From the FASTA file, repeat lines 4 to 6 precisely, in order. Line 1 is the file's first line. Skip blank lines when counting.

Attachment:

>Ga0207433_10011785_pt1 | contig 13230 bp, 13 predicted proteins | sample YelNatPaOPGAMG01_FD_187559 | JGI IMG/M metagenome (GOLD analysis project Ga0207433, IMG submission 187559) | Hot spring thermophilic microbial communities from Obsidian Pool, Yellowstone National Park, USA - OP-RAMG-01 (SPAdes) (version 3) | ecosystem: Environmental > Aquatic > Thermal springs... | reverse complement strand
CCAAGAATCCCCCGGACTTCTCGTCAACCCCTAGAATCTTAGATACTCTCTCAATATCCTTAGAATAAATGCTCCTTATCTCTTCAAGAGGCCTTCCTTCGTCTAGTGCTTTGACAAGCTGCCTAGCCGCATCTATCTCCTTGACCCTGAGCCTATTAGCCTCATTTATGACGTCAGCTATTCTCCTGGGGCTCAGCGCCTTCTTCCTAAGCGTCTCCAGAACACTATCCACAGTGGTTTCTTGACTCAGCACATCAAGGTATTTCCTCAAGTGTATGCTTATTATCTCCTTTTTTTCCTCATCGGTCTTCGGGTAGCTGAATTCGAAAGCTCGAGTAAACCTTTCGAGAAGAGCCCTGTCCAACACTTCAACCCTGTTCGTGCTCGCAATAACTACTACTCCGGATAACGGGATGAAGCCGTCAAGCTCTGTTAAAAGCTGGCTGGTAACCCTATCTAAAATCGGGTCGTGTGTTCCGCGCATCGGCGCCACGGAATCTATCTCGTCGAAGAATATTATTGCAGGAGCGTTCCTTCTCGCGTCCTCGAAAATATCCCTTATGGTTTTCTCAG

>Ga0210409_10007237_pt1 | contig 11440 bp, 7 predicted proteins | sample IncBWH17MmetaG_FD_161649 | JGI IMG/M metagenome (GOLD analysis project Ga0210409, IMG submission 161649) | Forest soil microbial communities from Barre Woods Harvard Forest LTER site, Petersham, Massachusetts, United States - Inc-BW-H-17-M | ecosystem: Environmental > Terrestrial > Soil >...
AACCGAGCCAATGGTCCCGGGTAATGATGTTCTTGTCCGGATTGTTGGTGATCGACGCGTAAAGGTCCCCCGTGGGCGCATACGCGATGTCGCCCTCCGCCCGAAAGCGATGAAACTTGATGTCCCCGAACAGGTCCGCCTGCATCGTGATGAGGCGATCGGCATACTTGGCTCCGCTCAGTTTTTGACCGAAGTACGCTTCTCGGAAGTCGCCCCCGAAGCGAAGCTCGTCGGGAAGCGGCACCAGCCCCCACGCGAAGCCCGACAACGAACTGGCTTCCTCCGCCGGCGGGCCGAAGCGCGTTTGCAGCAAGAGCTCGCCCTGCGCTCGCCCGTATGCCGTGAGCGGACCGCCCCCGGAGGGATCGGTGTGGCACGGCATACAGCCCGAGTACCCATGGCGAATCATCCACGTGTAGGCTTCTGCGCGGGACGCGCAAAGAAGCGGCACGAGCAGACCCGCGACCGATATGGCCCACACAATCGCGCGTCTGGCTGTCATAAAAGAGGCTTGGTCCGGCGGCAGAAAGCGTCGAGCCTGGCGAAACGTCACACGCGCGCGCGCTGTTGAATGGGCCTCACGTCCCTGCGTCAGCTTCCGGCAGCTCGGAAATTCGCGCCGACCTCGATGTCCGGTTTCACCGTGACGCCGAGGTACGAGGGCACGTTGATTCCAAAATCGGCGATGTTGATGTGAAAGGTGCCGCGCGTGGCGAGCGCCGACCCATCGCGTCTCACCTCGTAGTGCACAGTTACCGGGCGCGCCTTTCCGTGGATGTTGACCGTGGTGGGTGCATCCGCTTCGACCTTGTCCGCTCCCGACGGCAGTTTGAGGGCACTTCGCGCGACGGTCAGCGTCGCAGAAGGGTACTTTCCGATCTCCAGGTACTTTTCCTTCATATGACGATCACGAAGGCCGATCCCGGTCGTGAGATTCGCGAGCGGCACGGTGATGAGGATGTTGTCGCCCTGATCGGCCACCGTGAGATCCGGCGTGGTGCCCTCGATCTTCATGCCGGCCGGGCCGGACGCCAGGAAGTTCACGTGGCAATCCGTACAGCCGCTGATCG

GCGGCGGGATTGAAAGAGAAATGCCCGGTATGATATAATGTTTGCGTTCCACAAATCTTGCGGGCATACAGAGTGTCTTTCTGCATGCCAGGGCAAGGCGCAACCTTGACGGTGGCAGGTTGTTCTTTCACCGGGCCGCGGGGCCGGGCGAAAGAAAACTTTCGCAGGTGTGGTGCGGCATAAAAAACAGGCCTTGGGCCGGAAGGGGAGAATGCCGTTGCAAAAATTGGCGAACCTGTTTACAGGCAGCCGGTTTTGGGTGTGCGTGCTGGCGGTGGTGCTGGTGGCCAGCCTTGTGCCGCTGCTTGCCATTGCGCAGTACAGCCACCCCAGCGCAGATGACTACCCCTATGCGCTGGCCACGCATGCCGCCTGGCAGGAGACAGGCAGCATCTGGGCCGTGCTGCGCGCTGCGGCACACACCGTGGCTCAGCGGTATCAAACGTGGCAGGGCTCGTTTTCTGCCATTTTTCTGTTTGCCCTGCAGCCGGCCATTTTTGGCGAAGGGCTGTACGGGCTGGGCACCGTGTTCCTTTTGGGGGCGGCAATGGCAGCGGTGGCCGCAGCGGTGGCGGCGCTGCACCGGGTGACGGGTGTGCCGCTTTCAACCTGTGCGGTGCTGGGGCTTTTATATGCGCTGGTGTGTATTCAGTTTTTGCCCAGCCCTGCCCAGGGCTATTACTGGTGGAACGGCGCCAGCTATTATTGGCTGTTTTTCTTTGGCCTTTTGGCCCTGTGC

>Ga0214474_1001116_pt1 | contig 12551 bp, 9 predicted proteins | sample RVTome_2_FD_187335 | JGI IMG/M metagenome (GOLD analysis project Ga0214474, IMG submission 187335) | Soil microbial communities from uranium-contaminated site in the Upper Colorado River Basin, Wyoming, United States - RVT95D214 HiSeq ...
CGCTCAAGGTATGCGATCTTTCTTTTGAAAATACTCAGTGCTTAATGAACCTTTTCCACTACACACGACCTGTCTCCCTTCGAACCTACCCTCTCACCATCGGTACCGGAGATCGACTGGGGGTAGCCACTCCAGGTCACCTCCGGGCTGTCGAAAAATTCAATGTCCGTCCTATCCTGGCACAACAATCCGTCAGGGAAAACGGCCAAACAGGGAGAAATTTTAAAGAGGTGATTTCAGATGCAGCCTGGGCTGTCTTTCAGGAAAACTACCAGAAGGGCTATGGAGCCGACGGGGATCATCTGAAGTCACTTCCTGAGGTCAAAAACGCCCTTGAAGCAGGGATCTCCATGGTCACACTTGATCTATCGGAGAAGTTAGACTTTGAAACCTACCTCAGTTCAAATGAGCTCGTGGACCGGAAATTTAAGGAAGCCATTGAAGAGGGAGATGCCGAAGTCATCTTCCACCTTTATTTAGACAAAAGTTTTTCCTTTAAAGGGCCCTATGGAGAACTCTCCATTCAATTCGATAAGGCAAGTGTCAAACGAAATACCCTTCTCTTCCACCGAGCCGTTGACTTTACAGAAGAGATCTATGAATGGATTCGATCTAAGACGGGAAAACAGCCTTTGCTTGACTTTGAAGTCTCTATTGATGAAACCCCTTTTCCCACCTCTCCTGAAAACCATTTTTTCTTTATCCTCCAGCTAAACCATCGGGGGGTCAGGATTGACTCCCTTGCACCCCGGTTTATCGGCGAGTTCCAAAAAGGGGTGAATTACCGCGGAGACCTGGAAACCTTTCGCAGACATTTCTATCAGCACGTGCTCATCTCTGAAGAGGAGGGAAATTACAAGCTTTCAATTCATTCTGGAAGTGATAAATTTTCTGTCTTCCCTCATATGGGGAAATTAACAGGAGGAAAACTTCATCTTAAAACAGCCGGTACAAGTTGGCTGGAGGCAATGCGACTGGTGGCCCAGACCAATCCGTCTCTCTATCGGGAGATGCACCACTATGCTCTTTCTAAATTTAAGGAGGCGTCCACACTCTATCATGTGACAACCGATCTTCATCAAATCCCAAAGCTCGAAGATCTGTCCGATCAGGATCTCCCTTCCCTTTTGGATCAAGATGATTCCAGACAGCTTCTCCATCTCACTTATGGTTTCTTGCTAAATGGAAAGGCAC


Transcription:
AACCGAGCCAATGGTCCCGGGTAATGATGTTCTTGTCCGGATTGTTGGTGATCGACGCGTAAAGGTCCCCCGTGGGCGCATACGCGATGTCGCCCTCCGCCCGAAAGCGATGAAACTTGATGTCCCCGAACAGGTCCGCCTGCATCGTGATGAGGCGATCGGCATACTTGGCTCCGCTCAGTTTTTGACCGAAGTACGCTTCTCGGAAGTCGCCCCCGAAGCGAAGCTCGTCGGGAAGCGGCACCAGCCCCCACGCGAAGCCCGACAACGAACTGGCTTCCTCCGCCGGCGGGCCGAAGCGCGTTTGCAGCAAGAGCTCGCCCTGCGCTCGCCCGTATGCCGTGAGCGGACCGCCCCCGGAGGGATCGGTGTGGCACGGCATACAGCCCGAGTACCCATGGCGAATCATCCACGTGTAGGCTTCTGCGCGGGACGCGCAAAGAAGCGGCACGAGCAGACCCGCGACCGATATGGCCCACACAATCGCGCGTCTGGCTGTCATAAAAGAGGCTTGGTCCGGCGGCAGAAAGCGTCGAGCCTGGCGAAACGTCACACGCGCGCGCGCTGTTGAATGGGCCTCACGTCCCTGCGTCAGCTTCCGGCAGCTCGGAAATTCGCGCCGACCTCGATGTCCGGTTTCACCGTGACGCCGAGGTACGAGGGCACGTTGATTCCAAAATCGGCGATGTTGATGTGAAAGGTGCCGCGCGTGGCGAGCGCCGACCCATCGCGTCTCACCTCGTAGTGCACAGTTACCGGGCGCGCCTTTCCGTGGATGTTGACCGTGGTGGGTGCATCCGCTTCGACCTTGTCCGCTCCCGACGGCAGTTTGAGGGCACTTCGCGCGACGGTCAGCGTCGCAGAAGGGTACTTTCCGATCTCCAGGTACTTTTCCTTCATATGACGATCACGAAGGCCGATCCCGGTCGTGAGATTCGCGAGCGGCACGGTGATGAGGATGTTGTCGCCCTGATCGGCCACCGTGAGATCCGGCGTGGTGCCCTCGATCTTCATGCCGGCCGGGCCGGACGCCAGGAAGTTCACGTGGCAATCCGTACAGCCGCTGATCG

GCGGCGGGATTGAAAGAGAAATGCCCGGTATGATATAATGTTTGCGTTCCACAAATCTTGCGGGCATACAGAGTGTCTTTCTGCATGCCAGGGCAAGGCGCAACCTTGACGGTGGCAGGTTGTTCTTTCACCGGGCCGCGGGGCCGGGCGAAAGAAAACTTTCGCAGGTGTGGTGCGGCATAAAAAACAGGCCTTGGGCCGGAAGGGGAGAATGCCGTTGCAAAAATTGGCGAACCTGTTTACAGGCAGCCGGTTTTGGGTGTGCGTGCTGGCGGTGGTGCTGGTGGCCAGCCTTGTGCCGCTGCTTGCCATTGCGCAGTACAGCCACCCCAGCGCAGATGACTACCCCTATGCGCTGGCCACGCATGCCGCCTGGCAGGAGACAGGCAGCATCTGGGCCGTGCTGCGCGCTGCGGCACACACCGTGGCTCAGCGGTATCAAACGTGGCAGGGCTCGTTTTCTGCCATTTTTCTGTTTGCCCTGCAGCCGGCCATTTTTGGCGAAGGGCTGTACGGGCTGGGCACCGTGTTCCTTTTGGGGGCGGCAATGGCAGCGGTGGCCGCAGCGGTGGCGGCGCTGCACCGGGTGACGGGTGTGCCGCTTTCAACCTGTGCGGTGCTGGGGCTTTTATATGCGCTGGTGTGTATTCAGTTTTTGCCCAGCCCTGCCCAGGGCTATTACTGGTGGAACGGCGCCAGCTATTATTGGCTGTTTTTCTTTGGCCTTTTGGCCCTGTGC

>Ga0214474_1001116_pt1 | contig 12551 bp, 9 predicted proteins | sample RVTome_2_FD_187335 | JGI IMG/M metagenome (GOLD analysis project Ga0214474, IMG submission 187335) | Soil microbial communities from uranium-contaminated site in the Upper Colorado River Basin, Wyoming, United States - RVT95D214 HiSeq ...